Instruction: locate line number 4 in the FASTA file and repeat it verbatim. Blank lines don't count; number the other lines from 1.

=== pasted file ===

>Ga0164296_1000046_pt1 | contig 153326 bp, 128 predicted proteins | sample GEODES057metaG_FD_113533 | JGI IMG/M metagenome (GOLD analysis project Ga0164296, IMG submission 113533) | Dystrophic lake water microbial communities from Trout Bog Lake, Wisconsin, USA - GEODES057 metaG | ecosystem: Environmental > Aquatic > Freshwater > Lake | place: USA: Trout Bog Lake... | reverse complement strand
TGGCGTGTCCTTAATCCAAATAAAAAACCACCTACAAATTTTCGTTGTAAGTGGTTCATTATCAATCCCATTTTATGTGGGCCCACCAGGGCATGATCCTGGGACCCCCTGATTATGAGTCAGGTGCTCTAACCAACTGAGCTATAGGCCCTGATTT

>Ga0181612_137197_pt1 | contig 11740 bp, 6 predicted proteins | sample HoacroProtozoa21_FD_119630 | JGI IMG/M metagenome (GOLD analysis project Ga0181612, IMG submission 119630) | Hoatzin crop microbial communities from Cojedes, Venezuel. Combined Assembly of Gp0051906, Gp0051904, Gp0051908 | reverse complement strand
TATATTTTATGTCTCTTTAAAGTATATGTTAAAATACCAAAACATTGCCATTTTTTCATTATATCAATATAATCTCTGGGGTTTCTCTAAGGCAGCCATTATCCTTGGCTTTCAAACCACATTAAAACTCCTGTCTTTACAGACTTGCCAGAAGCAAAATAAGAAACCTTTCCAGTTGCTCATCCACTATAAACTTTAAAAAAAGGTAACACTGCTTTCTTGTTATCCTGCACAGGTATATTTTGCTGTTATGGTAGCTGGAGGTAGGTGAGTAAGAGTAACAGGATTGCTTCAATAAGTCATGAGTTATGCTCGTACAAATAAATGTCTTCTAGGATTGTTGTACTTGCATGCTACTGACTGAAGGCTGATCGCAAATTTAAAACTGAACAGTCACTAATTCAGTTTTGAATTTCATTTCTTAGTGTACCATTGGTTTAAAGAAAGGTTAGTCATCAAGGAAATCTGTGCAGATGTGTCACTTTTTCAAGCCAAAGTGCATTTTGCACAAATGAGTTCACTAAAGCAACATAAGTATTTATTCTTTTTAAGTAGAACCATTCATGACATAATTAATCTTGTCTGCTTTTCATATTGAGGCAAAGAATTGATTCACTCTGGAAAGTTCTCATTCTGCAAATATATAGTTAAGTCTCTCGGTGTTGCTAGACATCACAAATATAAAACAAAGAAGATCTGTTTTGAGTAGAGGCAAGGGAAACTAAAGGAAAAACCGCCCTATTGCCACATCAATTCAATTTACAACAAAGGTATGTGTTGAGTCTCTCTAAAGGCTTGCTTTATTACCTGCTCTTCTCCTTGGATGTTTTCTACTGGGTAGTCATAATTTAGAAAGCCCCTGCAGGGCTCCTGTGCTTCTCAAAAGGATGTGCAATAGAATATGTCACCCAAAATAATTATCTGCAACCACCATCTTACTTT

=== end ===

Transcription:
TATATTTTATGTCTCTTTAAAGTATATGTTAAAATACCAAAACATTGCCATTTTTTCATTATATCAATATAATCTCTGGGGTTTCTCTAAGGCAGCCATTATCCTTGGCTTTCAAACCACATTAAAACTCCTGTCTTTACAGACTTGCCAGAAGCAAAATAAGAAACCTTTCCAGTTGCTCATCCACTATAAACTTTAAAAAAAGGTAACACTGCTTTCTTGTTATCCTGCACAGGTATATTTTGCTGTTATGGTAGCTGGAGGTAGGTGAGTAAGAGTAACAGGATTGCTTCAATAAGTCATGAGTTATGCTCGTACAAATAAATGTCTTCTAGGATTGTTGTACTTGCATGCTACTGACTGAAGGCTGATCGCAAATTTAAAACTGAACAGTCACTAATTCAGTTTTGAATTTCATTTCTTAGTGTACCATTGGTTTAAAGAAAGGTTAGTCATCAAGGAAATCTGTGCAGATGTGTCACTTTTTCAAGCCAAAGTGCATTTTGCACAAATGAGTTCACTAAAGCAACATAAGTATTTATTCTTTTTAAGTAGAACCATTCATGACATAATTAATCTTGTCTGCTTTTCATATTGAGGCAAAGAATTGATTCACTCTGGAAAGTTCTCATTCTGCAAATATATAGTTAAGTCTCTCGGTGTTGCTAGACATCACAAATATAAAACAAAGAAGATCTGTTTTGAGTAGAGGCAAGGGAAACTAAAGGAAAAACCGCCCTATTGCCACATCAATTCAATTTACAACAAAGGTATGTGTTGAGTCTCTCTAAAGGCTTGCTTTATTACCTGCTCTTCTCCTTGGATGTTTTCTACTGGGTAGTCATAATTTAGAAAGCCCCTGCAGGGCTCCTGTGCTTCTCAAAAGGATGTGCAATAGAATATGTCACCCAAAATAATTATCTGCAACCACCATCTTACTTT